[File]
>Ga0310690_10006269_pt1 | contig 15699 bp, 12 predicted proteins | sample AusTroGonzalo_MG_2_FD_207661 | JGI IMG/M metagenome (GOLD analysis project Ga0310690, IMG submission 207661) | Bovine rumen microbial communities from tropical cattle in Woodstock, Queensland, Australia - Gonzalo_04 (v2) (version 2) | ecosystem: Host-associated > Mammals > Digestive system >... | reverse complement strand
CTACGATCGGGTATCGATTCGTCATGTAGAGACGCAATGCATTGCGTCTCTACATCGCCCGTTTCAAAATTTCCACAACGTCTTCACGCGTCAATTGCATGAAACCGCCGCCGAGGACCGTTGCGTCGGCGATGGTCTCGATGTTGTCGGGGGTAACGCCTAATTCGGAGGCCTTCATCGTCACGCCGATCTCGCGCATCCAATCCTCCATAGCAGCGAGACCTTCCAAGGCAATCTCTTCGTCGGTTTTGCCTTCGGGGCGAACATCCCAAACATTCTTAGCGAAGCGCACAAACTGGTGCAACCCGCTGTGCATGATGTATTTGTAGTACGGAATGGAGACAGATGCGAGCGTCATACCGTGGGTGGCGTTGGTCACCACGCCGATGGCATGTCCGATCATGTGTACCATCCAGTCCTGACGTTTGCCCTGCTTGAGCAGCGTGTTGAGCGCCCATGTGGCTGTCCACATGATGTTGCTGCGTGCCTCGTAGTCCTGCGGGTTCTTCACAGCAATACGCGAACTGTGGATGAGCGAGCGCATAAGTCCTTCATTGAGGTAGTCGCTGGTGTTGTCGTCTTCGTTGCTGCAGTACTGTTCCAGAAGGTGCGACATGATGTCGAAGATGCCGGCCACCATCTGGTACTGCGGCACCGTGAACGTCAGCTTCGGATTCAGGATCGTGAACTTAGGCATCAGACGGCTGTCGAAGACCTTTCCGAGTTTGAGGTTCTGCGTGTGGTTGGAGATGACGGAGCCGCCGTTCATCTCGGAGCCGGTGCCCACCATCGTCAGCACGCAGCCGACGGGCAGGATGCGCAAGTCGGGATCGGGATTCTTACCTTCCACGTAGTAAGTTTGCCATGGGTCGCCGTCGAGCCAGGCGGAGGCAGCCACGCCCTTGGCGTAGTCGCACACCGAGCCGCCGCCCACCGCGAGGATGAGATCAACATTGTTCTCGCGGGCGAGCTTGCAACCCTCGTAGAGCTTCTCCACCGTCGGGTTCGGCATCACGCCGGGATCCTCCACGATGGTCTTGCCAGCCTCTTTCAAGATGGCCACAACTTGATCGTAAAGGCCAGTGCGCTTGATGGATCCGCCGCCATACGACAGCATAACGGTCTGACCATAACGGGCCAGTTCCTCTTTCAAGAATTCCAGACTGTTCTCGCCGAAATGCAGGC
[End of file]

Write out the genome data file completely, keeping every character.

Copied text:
>Ga0310690_10006269_pt1 | contig 15699 bp, 12 predicted proteins | sample AusTroGonzalo_MG_2_FD_207661 | JGI IMG/M metagenome (GOLD analysis project Ga0310690, IMG submission 207661) | Bovine rumen microbial communities from tropical cattle in Woodstock, Queensland, Australia - Gonzalo_04 (v2) (version 2) | ecosystem: Host-associated > Mammals > Digestive system >... | reverse complement strand
CTACGATCGGGTATCGATTCGTCATGTAGAGACGCAATGCATTGCGTCTCTACATCGCCCGTTTCAAAATTTCCACAACGTCTTCACGCGTCAATTGCATGAAACCGCCGCCGAGGACCGTTGCGTCGGCGATGGTCTCGATGTTGTCGGGGGTAACGCCTAATTCGGAGGCCTTCATCGTCACGCCGATCTCGCGCATCCAATCCTCCATAGCAGCGAGACCTTCCAAGGCAATCTCTTCGTCGGTTTTGCCTTCGGGGCGAACATCCCAAACATTCTTAGCGAAGCGCACAAACTGGTGCAACCCGCTGTGCATGATGTATTTGTAGTACGGAATGGAGACAGATGCGAGCGTCATACCGTGGGTGGCGTTGGTCACCACGCCGATGGCATGTCCGATCATGTGTACCATCCAGTCCTGACGTTTGCCCTGCTTGAGCAGCGTGTTGAGCGCCCATGTGGCTGTCCACATGATGTTGCTGCGTGCCTCGTAGTCCTGCGGGTTCTTCACAGCAATACGCGAACTGTGGATGAGCGAGCGCATAAGTCCTTCATTGAGGTAGTCGCTGGTGTTGTCGTCTTCGTTGCTGCAGTACTGTTCCAGAAGGTGCGACATGATGTCGAAGATGCCGGCCACCATCTGGTACTGCGGCACCGTGAACGTCAGCTTCGGATTCAGGATCGTGAACTTAGGCATCAGACGGCTGTCGAAGACCTTTCCGAGTTTGAGGTTCTGCGTGTGGTTGGAGATGACGGAGCCGCCGTTCATCTCGGAGCCGGTGCCCACCATCGTCAGCACGCAGCCGACGGGCAGGATGCGCAAGTCGGGATCGGGATTCTTACCTTCCACGTAGTAAGTTTGCCATGGGTCGCCGTCGAGCCAGGCGGAGGCAGCCACGCCCTTGGCGTAGTCGCACACCGAGCCGCCGCCCACCGCGAGGATGAGATCAACATTGTTCTCGCGGGCGAGCTTGCAACCCTCGTAGAGCTTCTCCACCGTCGGGTTCGGCATCACGCCGGGATCCTCCACGATGGTCTTGCCAGCCTCTTTCAAGATGGCCACAACTTGATCGTAAAGGCCAGTGCGCTTGATGGATCCGCCGCCATACGACAGCATAACGGTCTGACCATAACGGGCCAGTTCCTCTTTCAAGAATTCCAGACTGTTCTCGCCGAAATGCAGGC